You just organized a very successful event, and almost everything went on as planned. But, now you're wondering—what next?
Well, first of all, congratulations. Take a deep breath because the most challenging bit over. Planning an event is no walk in the park. However, as you're celebrating the success, there's one more crucial thing to do; post-event follow up.
Post-event follow up is arguably one of the most critical stages in your event program. It's the point where you solidify brand awareness, maximize the buzz from the event, and nurture more prospects down the funnel. So, in today's article, we focus on why following up with customers after an event is essential and provides tips on doing it right.
Top reasons to conduct a follow up
When correctly done, post-event follow-up can help you attract and keep more loyal customers.
1. It's a chance to thank your customers
Clients love to be appreciated. In the follow-up process, you have the opportunity to remind them of how much you value their support.
Thank them for dedicating their time and money to attend your event. Doing so helps you build a loyal client base that prides itself on being associated with you. You can also use this opportunity to invite them to your next event or ask them to stay put for the following big announcement.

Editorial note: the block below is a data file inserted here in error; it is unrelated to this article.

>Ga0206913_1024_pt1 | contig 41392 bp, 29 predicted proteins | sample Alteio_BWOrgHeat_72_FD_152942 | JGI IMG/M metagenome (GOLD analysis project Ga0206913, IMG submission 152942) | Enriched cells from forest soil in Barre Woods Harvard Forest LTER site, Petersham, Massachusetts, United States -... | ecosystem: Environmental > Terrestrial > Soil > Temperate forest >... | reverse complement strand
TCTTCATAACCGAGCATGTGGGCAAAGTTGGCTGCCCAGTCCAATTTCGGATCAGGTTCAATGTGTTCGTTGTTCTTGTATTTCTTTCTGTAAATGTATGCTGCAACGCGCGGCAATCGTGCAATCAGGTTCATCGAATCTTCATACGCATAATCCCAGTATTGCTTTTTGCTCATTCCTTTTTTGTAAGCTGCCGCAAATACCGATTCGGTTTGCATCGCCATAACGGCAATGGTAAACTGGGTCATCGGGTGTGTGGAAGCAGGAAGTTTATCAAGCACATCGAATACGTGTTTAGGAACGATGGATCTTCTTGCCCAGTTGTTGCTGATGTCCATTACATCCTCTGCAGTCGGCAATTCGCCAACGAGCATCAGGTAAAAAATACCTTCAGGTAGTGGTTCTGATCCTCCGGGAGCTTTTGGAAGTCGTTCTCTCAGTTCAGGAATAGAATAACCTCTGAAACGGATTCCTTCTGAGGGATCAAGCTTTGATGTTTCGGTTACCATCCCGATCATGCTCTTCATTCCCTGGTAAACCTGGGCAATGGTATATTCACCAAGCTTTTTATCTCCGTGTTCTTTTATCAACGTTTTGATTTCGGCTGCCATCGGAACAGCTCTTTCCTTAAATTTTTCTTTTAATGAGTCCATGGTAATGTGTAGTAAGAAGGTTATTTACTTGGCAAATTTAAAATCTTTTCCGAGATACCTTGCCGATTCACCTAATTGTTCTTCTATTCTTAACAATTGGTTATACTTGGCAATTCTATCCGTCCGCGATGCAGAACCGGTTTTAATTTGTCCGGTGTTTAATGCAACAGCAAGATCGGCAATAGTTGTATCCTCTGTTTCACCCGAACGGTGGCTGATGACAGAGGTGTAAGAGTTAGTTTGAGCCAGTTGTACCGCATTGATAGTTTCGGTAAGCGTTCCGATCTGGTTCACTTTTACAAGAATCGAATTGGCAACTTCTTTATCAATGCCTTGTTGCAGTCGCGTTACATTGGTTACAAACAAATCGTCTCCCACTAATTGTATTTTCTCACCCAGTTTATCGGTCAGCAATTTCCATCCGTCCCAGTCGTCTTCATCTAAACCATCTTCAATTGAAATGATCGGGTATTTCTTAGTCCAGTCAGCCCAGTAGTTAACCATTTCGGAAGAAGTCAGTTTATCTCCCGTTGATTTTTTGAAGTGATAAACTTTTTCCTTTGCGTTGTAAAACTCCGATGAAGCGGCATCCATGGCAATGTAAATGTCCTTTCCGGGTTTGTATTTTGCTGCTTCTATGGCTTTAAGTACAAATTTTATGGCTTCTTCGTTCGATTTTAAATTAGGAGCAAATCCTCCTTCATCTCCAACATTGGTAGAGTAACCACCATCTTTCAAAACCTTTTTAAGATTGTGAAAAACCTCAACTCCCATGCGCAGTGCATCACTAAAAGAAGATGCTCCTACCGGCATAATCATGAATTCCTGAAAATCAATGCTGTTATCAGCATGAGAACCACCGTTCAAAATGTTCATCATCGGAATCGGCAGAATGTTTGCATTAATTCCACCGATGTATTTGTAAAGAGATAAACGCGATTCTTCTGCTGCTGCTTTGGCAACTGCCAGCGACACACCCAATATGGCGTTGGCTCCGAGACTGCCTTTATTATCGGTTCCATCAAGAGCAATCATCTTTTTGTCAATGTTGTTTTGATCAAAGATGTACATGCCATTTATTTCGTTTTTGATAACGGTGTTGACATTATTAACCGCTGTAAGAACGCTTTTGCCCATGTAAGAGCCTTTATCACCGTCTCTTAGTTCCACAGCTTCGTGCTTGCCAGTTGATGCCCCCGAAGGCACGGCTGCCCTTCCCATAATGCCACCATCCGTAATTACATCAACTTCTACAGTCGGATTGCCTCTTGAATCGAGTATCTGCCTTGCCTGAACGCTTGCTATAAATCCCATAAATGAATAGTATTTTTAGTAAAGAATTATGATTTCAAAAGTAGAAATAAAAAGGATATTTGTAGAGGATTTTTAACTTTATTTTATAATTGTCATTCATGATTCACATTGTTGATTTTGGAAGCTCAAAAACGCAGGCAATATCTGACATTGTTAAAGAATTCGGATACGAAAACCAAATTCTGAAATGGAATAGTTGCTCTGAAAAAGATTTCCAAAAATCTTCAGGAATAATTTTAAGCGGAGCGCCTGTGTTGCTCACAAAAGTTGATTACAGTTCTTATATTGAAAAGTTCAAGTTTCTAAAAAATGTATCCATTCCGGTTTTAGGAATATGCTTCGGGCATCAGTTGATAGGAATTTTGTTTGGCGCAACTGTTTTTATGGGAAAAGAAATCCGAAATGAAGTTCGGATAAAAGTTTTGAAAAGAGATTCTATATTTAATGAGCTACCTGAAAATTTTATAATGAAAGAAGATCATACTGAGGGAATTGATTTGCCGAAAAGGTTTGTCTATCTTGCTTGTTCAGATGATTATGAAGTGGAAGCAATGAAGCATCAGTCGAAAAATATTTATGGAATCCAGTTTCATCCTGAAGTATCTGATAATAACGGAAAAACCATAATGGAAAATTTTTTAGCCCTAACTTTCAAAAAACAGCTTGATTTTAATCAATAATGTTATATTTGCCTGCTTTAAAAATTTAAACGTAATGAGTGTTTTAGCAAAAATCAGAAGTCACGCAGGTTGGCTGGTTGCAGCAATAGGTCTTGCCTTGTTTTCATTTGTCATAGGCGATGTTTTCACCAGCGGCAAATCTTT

2. Keeps the buzz alive after the event
Every organizer wants people to continue talking about their event even after it’s over. The bigger and more prolonged the post-even buzz is, the greater the publicity and brand awareness.
Following up with attendees will trigger them to share their impressions online, hence keeping the talk alive. You can even send emails with links redirecting them to your social media pages or asking them to share their experiences online.
A typical follow-up technique to keep people talking about events is organizing trivia and online contests. If it was a music concert, for example, you could ask them the order in which the artists performed and give a prize to the first few correct answers.
3. Great for data collection and customer profiles
By following up with your prospects and clients, you get to know about their impressions of the event or the reasons they didn’t attend.
This helps you clearly understand their positions in your funnel and identify the best marketing approach to use. If a customer is very responsive, for instance, you can pool them with other active users and send them frequent marketing materials.
4. Gain valuable feedback that prepares you for the next event
Event planning is a continuous learning process.
The best organizers are willing to learn from their experiences, and that’s what follow-up enables you to do. It allows you to ask your clients what they think about your event. You can then identify what you did right and areas that need adjustments before the next event.
5. Another chance to reach out to prospects
Follow-up is not limited to just those who attended the event.
Actually, focus most of your efforts on those who didn’t show up. Try to understand why they didn’t come, and how you can help them attend the next event.